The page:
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Babson’s MBA Program Ranked #1 for Entrepreneurship 24 Years in a Row

For the 24th year in a row, U.S. News & World Report has named Babson’s MBA Program No. 1 for entrepreneurship. This ranking places Babson College’s F.W. Olin Graduate School of Business ahead of Stanford Graduate School of Business (No. 2), Harvard Business School and MIT Sloan School of Management (tied at No. 3), and UC Berkeley’s Haas School of Business (No. 5). Twenty-four years is a long time to lead the world in any area, and to do so in entrepreneurship education—a field that is constantly evolving—requires regular innovation.

Olin Dean William Lamb explained it this way: “Entrepreneurial thinking is at the core of everything we do, no matter the focus or type of program. As we continue to evolve to fit the needs of advanced learners worldwide, it is with great pride that we are again recognized for the college’s renowned entrepreneurship education.”

Entrepreneurship and Babson College

The ranking, which is part of the 2018 list of Best Graduate Schools, places Babson’s full-time MBA at No. 69 overall and its part-time program at No. 71. Indeed, entrepreneurship is where Babson stands out. We talked with Mark Potter, PhD, professor of finance and associate dean of the graduate school, to get his perspective on Babson’s ongoing prominence in this area of business education.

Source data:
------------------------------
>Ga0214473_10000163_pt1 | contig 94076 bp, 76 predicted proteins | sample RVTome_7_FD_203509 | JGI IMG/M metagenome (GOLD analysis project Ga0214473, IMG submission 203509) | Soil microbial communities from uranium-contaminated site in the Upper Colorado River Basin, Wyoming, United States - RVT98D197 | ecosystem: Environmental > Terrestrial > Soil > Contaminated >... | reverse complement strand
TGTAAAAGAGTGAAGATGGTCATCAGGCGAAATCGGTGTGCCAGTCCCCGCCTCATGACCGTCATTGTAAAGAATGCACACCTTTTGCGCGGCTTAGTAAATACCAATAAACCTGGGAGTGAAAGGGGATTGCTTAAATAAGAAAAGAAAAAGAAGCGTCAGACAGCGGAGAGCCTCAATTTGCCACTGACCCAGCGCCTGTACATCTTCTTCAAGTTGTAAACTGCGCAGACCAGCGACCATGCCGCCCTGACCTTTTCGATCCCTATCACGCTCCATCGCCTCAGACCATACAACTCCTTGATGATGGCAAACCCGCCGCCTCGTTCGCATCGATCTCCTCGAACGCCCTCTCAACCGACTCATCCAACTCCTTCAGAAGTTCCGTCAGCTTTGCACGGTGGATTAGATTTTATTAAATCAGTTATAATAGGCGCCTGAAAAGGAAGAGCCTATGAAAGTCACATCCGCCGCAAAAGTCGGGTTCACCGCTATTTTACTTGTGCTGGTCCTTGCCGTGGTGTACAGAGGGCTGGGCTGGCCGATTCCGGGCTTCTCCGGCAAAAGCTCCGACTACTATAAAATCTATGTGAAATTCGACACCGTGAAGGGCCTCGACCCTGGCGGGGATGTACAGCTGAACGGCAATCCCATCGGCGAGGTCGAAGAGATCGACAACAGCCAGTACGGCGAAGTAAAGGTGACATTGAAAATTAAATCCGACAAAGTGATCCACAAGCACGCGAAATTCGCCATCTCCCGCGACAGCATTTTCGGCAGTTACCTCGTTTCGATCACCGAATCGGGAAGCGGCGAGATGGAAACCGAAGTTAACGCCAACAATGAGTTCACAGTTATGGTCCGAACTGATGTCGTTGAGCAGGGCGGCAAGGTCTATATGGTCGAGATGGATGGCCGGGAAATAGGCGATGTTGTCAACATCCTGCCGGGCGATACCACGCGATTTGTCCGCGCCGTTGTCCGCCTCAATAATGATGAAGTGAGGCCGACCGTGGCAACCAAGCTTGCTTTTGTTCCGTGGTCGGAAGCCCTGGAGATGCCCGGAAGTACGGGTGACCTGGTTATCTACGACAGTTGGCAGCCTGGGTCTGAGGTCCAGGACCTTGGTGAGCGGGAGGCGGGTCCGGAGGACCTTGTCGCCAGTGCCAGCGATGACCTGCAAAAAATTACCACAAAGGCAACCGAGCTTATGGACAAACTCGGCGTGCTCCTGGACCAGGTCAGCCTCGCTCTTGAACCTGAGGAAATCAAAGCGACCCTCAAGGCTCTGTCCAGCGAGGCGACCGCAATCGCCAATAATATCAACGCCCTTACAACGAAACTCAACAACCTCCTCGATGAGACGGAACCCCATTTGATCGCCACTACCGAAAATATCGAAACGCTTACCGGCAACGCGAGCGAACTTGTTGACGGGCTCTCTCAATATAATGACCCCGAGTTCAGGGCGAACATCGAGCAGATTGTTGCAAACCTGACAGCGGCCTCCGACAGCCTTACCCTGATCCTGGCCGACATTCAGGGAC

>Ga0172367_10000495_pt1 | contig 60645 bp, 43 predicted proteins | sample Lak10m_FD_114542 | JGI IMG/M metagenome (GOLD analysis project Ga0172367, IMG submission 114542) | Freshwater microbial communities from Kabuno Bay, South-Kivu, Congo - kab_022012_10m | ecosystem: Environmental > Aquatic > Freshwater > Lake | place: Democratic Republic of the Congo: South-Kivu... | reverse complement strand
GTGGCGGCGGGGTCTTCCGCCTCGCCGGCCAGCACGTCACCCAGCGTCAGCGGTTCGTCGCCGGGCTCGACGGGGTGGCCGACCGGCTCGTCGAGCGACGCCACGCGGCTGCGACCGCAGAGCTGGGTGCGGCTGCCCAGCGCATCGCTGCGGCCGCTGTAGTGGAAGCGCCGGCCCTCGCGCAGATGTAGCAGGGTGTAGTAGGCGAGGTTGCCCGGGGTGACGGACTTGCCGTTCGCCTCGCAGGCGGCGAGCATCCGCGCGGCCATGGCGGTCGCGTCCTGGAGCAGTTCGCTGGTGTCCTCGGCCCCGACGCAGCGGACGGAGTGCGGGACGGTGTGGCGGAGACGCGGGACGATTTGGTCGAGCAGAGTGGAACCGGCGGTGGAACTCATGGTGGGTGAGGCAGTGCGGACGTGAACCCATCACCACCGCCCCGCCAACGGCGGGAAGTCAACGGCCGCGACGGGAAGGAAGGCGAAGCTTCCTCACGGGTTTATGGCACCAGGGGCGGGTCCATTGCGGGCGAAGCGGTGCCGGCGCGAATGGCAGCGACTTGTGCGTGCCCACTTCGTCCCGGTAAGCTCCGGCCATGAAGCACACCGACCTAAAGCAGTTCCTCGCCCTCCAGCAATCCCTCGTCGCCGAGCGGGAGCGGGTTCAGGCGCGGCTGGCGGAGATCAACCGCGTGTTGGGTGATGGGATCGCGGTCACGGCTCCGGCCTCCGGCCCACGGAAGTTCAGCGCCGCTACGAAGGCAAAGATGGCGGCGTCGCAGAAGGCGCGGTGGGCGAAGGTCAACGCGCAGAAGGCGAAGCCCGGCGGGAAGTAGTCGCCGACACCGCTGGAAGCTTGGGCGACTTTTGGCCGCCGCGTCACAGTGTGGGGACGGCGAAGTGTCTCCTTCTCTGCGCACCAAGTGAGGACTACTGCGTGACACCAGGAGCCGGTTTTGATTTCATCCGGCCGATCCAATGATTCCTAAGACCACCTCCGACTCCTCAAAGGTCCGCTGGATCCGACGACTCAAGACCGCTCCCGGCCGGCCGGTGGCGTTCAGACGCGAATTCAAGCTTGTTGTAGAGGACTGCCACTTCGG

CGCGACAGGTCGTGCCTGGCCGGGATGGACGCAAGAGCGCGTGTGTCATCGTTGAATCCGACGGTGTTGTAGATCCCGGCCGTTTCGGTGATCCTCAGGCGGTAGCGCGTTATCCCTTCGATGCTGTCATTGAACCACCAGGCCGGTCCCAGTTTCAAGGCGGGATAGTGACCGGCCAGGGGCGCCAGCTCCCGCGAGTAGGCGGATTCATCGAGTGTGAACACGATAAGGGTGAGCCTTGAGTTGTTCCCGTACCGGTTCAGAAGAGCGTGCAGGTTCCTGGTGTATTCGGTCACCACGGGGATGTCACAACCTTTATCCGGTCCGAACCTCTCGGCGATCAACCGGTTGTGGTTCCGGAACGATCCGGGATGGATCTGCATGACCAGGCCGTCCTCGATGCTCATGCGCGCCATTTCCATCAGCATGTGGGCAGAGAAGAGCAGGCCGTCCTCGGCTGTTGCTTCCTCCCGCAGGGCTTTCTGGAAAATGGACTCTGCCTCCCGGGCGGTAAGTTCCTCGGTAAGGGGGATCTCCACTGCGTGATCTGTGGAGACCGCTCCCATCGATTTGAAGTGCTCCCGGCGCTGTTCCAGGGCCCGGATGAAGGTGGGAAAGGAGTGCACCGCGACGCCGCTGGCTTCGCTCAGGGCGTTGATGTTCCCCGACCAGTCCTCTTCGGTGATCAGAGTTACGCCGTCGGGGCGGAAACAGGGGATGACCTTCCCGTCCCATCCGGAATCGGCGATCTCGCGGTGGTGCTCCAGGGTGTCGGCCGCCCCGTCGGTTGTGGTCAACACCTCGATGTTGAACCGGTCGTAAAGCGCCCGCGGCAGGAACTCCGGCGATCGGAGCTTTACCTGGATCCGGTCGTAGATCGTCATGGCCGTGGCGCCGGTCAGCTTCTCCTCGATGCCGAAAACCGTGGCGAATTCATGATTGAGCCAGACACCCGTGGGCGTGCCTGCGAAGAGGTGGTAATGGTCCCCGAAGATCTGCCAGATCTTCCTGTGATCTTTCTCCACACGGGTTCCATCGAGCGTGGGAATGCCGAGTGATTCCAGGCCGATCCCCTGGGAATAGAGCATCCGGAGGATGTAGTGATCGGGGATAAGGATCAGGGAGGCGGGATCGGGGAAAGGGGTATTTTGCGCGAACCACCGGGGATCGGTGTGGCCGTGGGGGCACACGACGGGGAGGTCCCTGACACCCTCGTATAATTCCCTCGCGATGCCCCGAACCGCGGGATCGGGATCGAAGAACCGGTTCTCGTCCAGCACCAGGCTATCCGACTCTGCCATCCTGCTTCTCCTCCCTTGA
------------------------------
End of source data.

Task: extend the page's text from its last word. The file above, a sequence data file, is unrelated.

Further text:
“Several dimensions of Babson’s focus on entrepreneurship are unique,” said Potter. “First, we view entrepreneurship not just as starting a new business, but as a culture of innovation and growth regardless of the type of organization—from large companies that want or need to be more entrepreneurial, to non-profits, and of course to startups! Second, with this in mind, the culture of entrepreneurship is interwoven into the majority of courses and activities at Babson. Third, we focus extensively on working as a team to support and enable our students—so staff, faculty and program management work in a close partnership to deliver a cohesive experience designed around the students.”

For example, in Potter’s finance course, students talk extensively about venture finance and IPOs, as well as how to improve the financial analysis of a project in a larger organization. There’s also the fact that all of Babson’s faculty have worked or currently work outside academia, experience that they bring to their teaching to integrate entrepreneurship into learning.

“We [also] have Signature Learning Experiences that are integrated entrepreneurial education experiences throughout the program—modules that involve assessing a roll-out and pricing of a new pharmaceutical product in a developing nation, designing and conducting a feasibility analysis of a product or service, and a comprehensive business simulation exercise, to name a few,” Potter said. “In sum, we practice what we preach. Our faculty have experience, and our curriculum is delivered in a unique way.”

Babson’s Entrepreneurial Opportunities

Three particular opportunities further illustrate the depth of Babson’s entrepreneurial focus.

  • The Butler Venture Accelerator Program: Held at the Blank Center, this program provides support, resources and connections for student startups. Students meet regularly to share updates and ideas, give each other advice, provide inspiration, and gain experience. So far, they have piloted a program of 24 entrepreneurs.